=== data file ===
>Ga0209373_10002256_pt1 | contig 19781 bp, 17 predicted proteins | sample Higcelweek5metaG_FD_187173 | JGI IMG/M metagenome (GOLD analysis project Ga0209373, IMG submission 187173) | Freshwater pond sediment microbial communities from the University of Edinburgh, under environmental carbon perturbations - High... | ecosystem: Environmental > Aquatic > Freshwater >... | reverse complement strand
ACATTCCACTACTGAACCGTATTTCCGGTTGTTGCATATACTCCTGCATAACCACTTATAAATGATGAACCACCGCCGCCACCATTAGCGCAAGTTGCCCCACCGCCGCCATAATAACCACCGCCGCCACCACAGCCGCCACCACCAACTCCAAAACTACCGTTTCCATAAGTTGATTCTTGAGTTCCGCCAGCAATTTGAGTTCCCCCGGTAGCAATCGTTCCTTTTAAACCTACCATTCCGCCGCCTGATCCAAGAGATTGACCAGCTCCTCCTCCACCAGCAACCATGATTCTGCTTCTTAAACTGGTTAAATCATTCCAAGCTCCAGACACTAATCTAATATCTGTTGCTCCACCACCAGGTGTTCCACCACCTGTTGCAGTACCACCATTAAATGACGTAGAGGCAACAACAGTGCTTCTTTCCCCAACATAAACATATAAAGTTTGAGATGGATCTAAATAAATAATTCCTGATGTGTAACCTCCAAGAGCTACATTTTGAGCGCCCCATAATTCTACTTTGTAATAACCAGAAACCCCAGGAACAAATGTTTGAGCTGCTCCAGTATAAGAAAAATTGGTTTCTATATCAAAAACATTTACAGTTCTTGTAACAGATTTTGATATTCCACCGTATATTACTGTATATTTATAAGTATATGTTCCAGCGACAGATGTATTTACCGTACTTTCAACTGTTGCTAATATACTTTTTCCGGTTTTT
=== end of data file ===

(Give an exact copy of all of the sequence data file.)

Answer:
>Ga0209373_10002256_pt1 | contig 19781 bp, 17 predicted proteins | sample Higcelweek5metaG_FD_187173 | JGI IMG/M metagenome (GOLD analysis project Ga0209373, IMG submission 187173) | Freshwater pond sediment microbial communities from the University of Edinburgh, under environmental carbon perturbations - High... | ecosystem: Environmental > Aquatic > Freshwater >... | reverse complement strand
ACATTCCACTACTGAACCGTATTTCCGGTTGTTGCATATACTCCTGCATAACCACTTATAAATGATGAACCACCGCCGCCACCATTAGCGCAAGTTGCCCCACCGCCGCCATAATAACCACCGCCGCCACCACAGCCGCCACCACCAACTCCAAAACTACCGTTTCCATAAGTTGATTCTTGAGTTCCGCCAGCAATTTGAGTTCCCCCGGTAGCAATCGTTCCTTTTAAACCTACCATTCCGCCGCCTGATCCAAGAGATTGACCAGCTCCTCCTCCACCAGCAACCATGATTCTGCTTCTTAAACTGGTTAAATCATTCCAAGCTCCAGACACTAATCTAATATCTGTTGCTCCACCACCAGGTGTTCCACCACCTGTTGCAGTACCACCATTAAATGACGTAGAGGCAACAACAGTGCTTCTTTCCCCAACATAAACATATAAAGTTTGAGATGGATCTAAATAAATAATTCCTGATGTGTAACCTCCAAGAGCTACATTTTGAGCGCCCCATAATTCTACTTTGTAATAACCAGAAACCCCAGGAACAAATGTTTGAGCTGCTCCAGTATAAGAAAAATTGGTTTCTATATCAAAAACATTTACAGTTCTTGTAACAGATTTTGATATTCCACCGTATATTACTGTATATTTATAAGTATATGTTCCAGCGACAGATGTATTTACCGTACTTTCAACTGTTGCTAATATACTTTTTCCGGTTTTT